Inspired in part by the classic horror literature of H.P. Lovecraft, artist Jim Kazanjian (previously) assembles foreboding buildings using snippets of photographs found in the Library of Congress archives.
Equal parts secret lair, insane asylum, and the work of a deranged architect, Kazanjian’s collages are created from 50-70 separate photographs taken over the last century.
Each piece takes nearly three months to complete as he painstakingly searches for just the right elements, a process he likens to “solving a puzzle, except in reverse.” From his artist statement:
I’ve chosen photography as a medium because of the cultural misunderstanding that it has a sort of built-in objectivity. This allows me to set up a visual tension within the work, to make it resonate and lure the viewer further inside.
My current series is inspired by the classic horror literature of H.P. Lovecraft, Algernon Blackwood and similar authors.
I am intrigued with the narrative archetypes these writers utilize to transform the commonplace into something sinister and foreboding. In my work, I prefer to use these devices as a means to generate entry points for the viewer. I’m interested in occupying a space where the mundane intersects the strange, and the familiar becomes alien.
In a sense, I am attempting to render the sublime.
You can see much more of Kazanjian’s work on his website, and at Jennifer Kostuik Gallery in Vancouver later this year. (via Colossal Submissions)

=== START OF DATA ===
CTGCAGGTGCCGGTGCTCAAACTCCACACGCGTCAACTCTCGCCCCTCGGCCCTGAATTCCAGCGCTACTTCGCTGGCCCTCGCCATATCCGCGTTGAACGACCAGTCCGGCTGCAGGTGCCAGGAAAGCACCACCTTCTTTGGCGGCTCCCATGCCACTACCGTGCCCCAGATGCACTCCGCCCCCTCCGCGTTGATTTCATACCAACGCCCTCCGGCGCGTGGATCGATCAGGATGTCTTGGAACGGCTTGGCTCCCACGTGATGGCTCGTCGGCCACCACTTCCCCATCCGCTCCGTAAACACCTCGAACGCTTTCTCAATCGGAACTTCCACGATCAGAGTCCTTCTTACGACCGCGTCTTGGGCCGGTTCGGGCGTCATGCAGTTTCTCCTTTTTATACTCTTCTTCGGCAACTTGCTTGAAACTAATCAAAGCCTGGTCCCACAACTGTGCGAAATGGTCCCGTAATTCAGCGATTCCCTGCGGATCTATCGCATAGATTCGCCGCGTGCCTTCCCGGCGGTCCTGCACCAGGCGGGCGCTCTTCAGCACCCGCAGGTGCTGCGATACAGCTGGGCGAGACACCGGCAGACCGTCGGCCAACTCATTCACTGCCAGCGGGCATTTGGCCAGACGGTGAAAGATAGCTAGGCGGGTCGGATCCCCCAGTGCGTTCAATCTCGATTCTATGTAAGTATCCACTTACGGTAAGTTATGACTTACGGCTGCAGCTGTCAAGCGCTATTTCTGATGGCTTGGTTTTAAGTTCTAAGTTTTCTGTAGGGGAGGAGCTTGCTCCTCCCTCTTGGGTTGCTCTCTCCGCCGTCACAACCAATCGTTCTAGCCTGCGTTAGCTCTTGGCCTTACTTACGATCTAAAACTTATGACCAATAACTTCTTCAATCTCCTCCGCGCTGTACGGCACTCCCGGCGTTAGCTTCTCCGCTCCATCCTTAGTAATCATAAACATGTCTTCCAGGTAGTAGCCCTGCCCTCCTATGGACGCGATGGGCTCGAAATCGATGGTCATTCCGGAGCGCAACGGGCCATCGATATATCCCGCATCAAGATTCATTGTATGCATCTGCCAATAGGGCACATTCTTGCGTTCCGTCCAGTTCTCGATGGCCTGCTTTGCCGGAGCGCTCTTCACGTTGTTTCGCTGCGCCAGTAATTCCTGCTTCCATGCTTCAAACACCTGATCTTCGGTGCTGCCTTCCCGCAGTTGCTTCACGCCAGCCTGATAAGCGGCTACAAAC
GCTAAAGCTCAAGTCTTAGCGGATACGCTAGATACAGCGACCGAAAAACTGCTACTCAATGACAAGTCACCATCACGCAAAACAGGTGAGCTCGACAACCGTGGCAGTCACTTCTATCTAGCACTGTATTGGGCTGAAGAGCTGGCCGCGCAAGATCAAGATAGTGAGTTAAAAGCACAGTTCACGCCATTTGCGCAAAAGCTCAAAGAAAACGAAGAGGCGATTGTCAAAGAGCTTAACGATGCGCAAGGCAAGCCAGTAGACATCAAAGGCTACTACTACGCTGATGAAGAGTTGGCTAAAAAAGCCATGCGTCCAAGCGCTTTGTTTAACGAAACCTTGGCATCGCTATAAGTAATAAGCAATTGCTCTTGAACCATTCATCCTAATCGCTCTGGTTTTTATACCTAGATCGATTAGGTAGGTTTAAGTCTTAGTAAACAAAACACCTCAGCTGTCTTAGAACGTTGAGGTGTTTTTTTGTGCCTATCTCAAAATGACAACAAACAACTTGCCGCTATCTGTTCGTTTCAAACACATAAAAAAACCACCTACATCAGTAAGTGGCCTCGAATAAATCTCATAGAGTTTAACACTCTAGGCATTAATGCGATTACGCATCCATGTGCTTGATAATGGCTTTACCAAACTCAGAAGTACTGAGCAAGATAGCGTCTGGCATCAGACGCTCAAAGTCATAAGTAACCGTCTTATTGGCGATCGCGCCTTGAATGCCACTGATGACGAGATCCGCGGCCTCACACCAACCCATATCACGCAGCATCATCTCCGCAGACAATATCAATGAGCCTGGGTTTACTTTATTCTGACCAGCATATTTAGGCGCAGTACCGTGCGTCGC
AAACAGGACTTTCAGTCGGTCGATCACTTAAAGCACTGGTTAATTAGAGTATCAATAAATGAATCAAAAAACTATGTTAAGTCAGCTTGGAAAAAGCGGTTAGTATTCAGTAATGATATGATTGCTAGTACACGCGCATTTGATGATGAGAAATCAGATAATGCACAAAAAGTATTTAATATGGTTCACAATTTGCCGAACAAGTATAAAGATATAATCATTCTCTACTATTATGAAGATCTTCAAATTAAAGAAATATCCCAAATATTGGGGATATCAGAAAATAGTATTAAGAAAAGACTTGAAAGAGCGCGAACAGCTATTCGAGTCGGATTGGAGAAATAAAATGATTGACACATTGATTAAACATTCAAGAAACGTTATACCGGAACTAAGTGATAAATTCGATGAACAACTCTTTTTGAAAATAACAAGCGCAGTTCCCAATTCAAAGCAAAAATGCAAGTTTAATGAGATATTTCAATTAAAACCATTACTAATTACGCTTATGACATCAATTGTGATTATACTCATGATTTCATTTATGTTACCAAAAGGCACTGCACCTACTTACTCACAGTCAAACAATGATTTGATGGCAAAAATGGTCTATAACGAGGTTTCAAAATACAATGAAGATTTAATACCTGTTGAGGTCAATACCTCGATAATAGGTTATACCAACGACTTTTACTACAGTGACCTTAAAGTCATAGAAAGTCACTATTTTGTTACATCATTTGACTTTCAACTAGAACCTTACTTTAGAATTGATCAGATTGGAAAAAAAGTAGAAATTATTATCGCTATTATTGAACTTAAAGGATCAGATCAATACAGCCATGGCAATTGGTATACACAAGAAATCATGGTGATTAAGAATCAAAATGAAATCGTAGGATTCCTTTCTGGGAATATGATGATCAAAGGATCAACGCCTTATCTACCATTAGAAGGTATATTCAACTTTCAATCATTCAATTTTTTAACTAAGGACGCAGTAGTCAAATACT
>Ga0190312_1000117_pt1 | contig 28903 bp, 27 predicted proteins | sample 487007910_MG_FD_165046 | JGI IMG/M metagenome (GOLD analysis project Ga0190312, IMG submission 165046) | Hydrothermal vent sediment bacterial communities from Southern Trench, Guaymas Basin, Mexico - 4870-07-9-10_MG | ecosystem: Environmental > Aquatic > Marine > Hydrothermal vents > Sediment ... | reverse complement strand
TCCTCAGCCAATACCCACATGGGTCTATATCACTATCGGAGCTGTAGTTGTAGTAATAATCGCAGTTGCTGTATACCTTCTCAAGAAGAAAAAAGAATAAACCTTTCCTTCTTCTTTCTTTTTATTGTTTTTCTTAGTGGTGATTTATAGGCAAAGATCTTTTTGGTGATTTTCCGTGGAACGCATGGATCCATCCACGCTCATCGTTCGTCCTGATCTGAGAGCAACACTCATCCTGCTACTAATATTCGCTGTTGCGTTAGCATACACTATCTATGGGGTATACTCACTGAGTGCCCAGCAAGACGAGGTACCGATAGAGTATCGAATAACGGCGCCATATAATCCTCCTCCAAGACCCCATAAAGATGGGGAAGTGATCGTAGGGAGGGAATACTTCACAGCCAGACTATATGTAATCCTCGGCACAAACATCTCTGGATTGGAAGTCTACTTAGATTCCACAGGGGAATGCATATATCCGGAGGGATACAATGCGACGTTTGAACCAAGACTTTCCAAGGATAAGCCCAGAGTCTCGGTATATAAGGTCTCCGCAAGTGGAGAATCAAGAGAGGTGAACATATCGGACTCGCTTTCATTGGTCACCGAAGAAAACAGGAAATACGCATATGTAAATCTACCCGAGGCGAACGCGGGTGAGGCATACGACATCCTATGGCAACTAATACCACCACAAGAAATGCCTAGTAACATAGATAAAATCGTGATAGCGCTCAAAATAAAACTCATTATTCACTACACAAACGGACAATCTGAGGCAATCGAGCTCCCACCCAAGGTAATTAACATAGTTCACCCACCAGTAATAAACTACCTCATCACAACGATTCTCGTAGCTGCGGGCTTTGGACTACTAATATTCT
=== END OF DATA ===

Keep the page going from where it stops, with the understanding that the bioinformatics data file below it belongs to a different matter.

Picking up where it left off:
Martin Eder is a German artist who paints atmospheric portraits, blurring the lines between reality and fantasy in a semi-surreal haze.
His recent series involves figures of mythological repute, clad in armor and posing on the battlefield while the background boils with fire, smoke, and blood.
Elsewhere, in more subdued scenes, his subjects recline in tender contemplation, or transform — with a silent violence — into a swan.
Blending Botticelli-esque classicism with contemporary hyperrealism, Eder’s paintings defy categorization, appealing in their ambivalence to our fantasies through passionate stories radiating courage and melancholia.
Eder’s previous works are known for their flickering touches of eroticism blended with absurdity.
Those who see his depictions of women as somewhat fetishized are not mistaken; experimenting with desire (and engaged criticisms) as affirmations of life, Eder asks us, in a rhetorical turn, “isn’t arousal, if it’s present at all, a rebellion against death?” (Source).
In his bloodied and battle-wearied warrior portraits, however, Eder seems to be metaphorically driving at something else: a connection to the present, as the curator’s statement for Eder’s current exhibition at Galerie Eigen + Art suggests:
Women in armour, torn linen fabrics, armed with swords, traces of acts of war on their faces. The theme seems to be of a historical one, but is omnipresent: women of war in battle, in combat.
Amongst the overflow of catastrophes, natural disasters and war images, emerge female figures as warriors that we repeatedly see, as soldiers, in the form of mothers who protect their children or their villages with weapons in the Middle East, or on another front on Maidan Square, equipped with improvised armour of street signs, gaffer tapes and plastic containers.
Visit Eder’s website to see more of his art. In addition to oil paintings, he also works in watercolour, photography, and sculpture.